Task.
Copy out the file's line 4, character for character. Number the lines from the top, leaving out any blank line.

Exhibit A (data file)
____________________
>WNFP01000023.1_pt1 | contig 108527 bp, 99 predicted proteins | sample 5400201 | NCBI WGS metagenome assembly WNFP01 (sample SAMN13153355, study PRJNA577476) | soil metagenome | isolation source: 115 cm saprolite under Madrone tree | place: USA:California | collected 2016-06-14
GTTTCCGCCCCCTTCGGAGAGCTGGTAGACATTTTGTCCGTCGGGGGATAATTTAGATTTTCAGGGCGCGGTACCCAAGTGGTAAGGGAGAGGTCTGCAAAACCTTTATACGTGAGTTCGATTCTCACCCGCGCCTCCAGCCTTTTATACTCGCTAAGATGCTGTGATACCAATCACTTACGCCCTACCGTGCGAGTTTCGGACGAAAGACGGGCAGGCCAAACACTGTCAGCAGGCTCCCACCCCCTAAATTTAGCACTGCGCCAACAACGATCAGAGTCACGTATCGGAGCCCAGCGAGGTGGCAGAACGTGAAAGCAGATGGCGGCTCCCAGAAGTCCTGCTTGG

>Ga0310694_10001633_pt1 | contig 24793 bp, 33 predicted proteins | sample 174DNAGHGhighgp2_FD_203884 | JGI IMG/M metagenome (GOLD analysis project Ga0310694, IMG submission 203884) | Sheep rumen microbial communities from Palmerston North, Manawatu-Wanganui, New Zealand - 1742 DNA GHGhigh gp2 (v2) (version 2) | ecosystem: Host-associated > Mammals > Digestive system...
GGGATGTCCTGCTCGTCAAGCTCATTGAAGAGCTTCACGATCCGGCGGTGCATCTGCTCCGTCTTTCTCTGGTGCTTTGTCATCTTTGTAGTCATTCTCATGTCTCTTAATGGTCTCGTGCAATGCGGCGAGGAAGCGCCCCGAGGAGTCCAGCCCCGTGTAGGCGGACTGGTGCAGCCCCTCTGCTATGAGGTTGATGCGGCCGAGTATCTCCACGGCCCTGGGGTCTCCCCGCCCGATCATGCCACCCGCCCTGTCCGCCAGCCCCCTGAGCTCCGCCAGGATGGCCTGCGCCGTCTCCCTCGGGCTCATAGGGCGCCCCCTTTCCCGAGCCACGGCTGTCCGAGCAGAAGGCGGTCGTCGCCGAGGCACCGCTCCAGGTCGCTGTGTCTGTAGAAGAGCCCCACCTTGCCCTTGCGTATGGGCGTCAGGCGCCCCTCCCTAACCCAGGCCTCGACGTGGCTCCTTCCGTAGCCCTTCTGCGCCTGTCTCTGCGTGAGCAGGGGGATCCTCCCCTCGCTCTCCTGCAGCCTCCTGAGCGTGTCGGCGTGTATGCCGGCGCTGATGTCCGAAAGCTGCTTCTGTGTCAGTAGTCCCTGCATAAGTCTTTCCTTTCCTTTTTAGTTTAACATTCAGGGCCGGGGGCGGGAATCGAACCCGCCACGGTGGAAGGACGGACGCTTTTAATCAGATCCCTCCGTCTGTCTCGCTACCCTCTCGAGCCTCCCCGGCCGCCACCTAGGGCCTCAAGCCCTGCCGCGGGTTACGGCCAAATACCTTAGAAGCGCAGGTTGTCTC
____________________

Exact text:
GGGATGTCCTGCTCGTCAAGCTCATTGAAGAGCTTCACGATCCGGCGGTGCATCTGCTCCGTCTTTCTCTGGTGCTTTGTCATCTTTGTAGTCATTCTCATGTCTCTTAATGGTCTCGTGCAATGCGGCGAGGAAGCGCCCCGAGGAGTCCAGCCCCGTGTAGGCGGACTGGTGCAGCCCCTCTGCTATGAGGTTGATGCGGCCGAGTATCTCCACGGCCCTGGGGTCTCCCCGCCCGATCATGCCACCCGCCCTGTCCGCCAGCCCCCTGAGCTCCGCCAGGATGGCCTGCGCCGTCTCCCTCGGGCTCATAGGGCGCCCCCTTTCCCGAGCCACGGCTGTCCGAGCAGAAGGCGGTCGTCGCCGAGGCACCGCTCCAGGTCGCTGTGTCTGTAGAAGAGCCCCACCTTGCCCTTGCGTATGGGCGTCAGGCGCCCCTCCCTAACCCAGGCCTCGACGTGGCTCCTTCCGTAGCCCTTCTGCGCCTGTCTCTGCGTGAGCAGGGGGATCCTCCCCTCGCTCTCCTGCAGCCTCCTGAGCGTGTCGGCGTGTATGCCGGCGCTGATGTCCGAAAGCTGCTTCTGTGTCAGTAGTCCCTGCATAAGTCTTTCCTTTCCTTTTTAGTTTAACATTCAGGGCCGGGGGCGGGAATCGAACCCGCCACGGTGGAAGGACGGACGCTTTTAATCAGATCCCTCCGTCTGTCTCGCTACCCTCTCGAGCCTCCCCGGCCGCCACCTAGGGCCTCAAGCCCTGCCGCGGGTTACGGCCAAATACCTTAGAAGCGCAGGTTGTCTC